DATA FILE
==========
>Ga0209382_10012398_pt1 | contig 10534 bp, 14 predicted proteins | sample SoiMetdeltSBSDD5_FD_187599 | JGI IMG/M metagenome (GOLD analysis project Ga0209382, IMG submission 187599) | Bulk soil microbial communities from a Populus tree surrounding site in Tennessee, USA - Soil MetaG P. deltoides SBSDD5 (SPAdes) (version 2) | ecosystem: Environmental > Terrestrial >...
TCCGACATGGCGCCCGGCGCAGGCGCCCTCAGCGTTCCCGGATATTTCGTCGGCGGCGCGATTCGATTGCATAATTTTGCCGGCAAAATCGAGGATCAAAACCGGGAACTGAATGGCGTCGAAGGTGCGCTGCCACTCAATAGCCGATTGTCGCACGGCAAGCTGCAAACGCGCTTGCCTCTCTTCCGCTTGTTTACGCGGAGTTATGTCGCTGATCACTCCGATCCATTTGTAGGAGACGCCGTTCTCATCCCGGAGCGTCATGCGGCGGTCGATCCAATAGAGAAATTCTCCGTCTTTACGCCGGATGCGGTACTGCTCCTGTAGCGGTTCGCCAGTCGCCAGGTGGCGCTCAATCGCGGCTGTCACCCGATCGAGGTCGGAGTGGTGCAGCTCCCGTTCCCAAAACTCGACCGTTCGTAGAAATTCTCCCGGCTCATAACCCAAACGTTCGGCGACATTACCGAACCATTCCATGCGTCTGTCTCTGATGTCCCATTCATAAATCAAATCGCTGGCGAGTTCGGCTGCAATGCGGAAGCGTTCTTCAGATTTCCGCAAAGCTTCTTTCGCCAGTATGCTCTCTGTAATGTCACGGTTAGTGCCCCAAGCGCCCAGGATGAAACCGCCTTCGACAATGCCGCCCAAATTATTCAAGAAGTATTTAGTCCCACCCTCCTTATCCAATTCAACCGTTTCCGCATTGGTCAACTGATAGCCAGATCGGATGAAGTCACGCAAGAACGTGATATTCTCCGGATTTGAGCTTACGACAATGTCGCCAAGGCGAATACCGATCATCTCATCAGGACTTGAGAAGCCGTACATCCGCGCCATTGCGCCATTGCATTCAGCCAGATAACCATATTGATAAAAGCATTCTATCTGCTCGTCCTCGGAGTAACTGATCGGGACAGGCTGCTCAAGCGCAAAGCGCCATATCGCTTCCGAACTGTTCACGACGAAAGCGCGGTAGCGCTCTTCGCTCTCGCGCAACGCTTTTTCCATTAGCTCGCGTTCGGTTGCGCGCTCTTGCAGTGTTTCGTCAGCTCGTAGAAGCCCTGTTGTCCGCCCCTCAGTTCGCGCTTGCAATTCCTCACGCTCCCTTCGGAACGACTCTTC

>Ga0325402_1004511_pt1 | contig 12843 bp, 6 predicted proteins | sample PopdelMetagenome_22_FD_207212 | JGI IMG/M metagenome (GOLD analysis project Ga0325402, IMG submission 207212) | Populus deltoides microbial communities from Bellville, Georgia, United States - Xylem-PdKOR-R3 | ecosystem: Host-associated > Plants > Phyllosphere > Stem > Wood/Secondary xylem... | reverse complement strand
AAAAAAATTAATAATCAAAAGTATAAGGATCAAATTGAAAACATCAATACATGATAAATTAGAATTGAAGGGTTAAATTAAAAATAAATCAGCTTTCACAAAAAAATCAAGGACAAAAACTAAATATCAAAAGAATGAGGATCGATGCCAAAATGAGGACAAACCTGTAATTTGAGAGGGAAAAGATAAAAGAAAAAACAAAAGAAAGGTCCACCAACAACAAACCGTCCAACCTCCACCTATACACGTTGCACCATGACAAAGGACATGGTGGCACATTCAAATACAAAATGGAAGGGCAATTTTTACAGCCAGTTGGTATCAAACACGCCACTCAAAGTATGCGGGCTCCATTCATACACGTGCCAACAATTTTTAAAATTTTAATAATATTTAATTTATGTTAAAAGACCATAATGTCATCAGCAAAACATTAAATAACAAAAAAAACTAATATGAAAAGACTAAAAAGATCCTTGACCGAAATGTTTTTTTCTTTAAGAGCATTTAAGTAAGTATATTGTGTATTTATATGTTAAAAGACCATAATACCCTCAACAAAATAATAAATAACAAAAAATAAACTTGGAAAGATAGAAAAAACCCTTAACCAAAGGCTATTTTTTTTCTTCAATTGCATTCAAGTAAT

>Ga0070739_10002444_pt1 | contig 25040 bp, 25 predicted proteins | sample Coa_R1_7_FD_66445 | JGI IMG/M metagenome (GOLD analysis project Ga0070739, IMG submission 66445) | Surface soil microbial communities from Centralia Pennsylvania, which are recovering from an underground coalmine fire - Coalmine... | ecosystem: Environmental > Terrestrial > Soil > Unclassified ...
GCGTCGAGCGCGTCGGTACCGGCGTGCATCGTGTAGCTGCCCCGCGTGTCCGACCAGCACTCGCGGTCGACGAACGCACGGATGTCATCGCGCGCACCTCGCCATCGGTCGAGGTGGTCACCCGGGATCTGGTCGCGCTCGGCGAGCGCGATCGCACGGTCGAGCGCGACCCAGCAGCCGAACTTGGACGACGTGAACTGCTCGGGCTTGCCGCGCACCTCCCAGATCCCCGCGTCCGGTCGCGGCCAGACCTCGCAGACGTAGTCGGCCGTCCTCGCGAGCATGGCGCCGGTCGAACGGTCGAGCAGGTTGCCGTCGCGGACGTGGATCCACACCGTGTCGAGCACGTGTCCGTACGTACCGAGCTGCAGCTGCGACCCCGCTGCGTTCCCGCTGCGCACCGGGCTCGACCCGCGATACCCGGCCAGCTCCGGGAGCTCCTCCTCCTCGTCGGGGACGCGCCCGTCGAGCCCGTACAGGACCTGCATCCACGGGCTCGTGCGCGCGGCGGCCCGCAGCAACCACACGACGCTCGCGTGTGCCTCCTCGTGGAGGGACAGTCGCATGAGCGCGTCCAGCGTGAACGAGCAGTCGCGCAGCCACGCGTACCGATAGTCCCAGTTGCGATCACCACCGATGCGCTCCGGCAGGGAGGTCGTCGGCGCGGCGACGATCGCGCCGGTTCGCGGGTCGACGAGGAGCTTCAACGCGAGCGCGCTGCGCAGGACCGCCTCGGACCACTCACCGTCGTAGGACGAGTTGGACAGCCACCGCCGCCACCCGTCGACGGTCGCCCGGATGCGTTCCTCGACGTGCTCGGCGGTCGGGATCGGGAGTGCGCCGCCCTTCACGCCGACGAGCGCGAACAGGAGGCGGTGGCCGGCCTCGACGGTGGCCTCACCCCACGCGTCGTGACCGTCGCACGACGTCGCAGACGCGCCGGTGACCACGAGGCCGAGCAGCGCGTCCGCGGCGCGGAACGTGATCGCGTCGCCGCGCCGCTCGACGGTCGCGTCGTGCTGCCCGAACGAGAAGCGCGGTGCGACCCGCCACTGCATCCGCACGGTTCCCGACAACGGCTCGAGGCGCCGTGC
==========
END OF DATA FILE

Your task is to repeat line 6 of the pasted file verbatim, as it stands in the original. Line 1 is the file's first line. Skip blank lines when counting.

GCGTCGAGCGCGTCGGTACCGGCGTGCATCGTGTAGCTGCCCCGCGTGTCCGACCAGCACTCGCGGTCGACGAACGCACGGATGTCATCGCGCGCACCTCGCCATCGGTCGAGGTGGTCACCCGGGATCTGGTCGCGCTCGGCGAGCGCGATCGCACGGTCGAGCGCGACCCAGCAGCCGAACTTGGACGACGTGAACTGCTCGGGCTTGCCGCGCACCTCCCAGATCCCCGCGTCCGGTCGCGGCCAGACCTCGCAGACGTAGTCGGCCGTCCTCGCGAGCATGGCGCCGGTCGAACGGTCGAGCAGGTTGCCGTCGCGGACGTGGATCCACACCGTGTCGAGCACGTGTCCGTACGTACCGAGCTGCAGCTGCGACCCCGCTGCGTTCCCGCTGCGCACCGGGCTCGACCCGCGATACCCGGCCAGCTCCGGGAGCTCCTCCTCCTCGTCGGGGACGCGCCCGTCGAGCCCGTACAGGACCTGCATCCACGGGCTCGTGCGCGCGGCGGCCCGCAGCAACCACACGACGCTCGCGTGTGCCTCCTCGTGGAGGGACAGTCGCATGAGCGCGTCCAGCGTGAACGAGCAGTCGCGCAGCCACGCGTACCGATAGTCCCAGTTGCGATCACCACCGATGCGCTCCGGCAGGGAGGTCGTCGGCGCGGCGACGATCGCGCCGGTTCGCGGGTCGACGAGGAGCTTCAACGCGAGCGCGCTGCGCAGGACCGCCTCGGACCACTCACCGTCGTAGGACGAGTTGGACAGCCACCGCCGCCACCCGTCGACGGTCGCCCGGATGCGTTCCTCGACGTGCTCGGCGGTCGGGATCGGGAGTGCGCCGCCCTTCACGCCGACGAGCGCGAACAGGAGGCGGTGGCCGGCCTCGACGGTGGCCTCACCCCACGCGTCGTGACCGTCGCACGACGTCGCAGACGCGCCGGTGACCACGAGGCCGAGCAGCGCGTCCGCGGCGCGGAACGTGATCGCGTCGCCGCGCCGCTCGACGGTCGCGTCGTGCTGCCCGAACGAGAAGCGCGGTGCGACCCGCCACTGCATCCGCACGGTTCCCGACAACGGCTCGAGGCGCCGTGC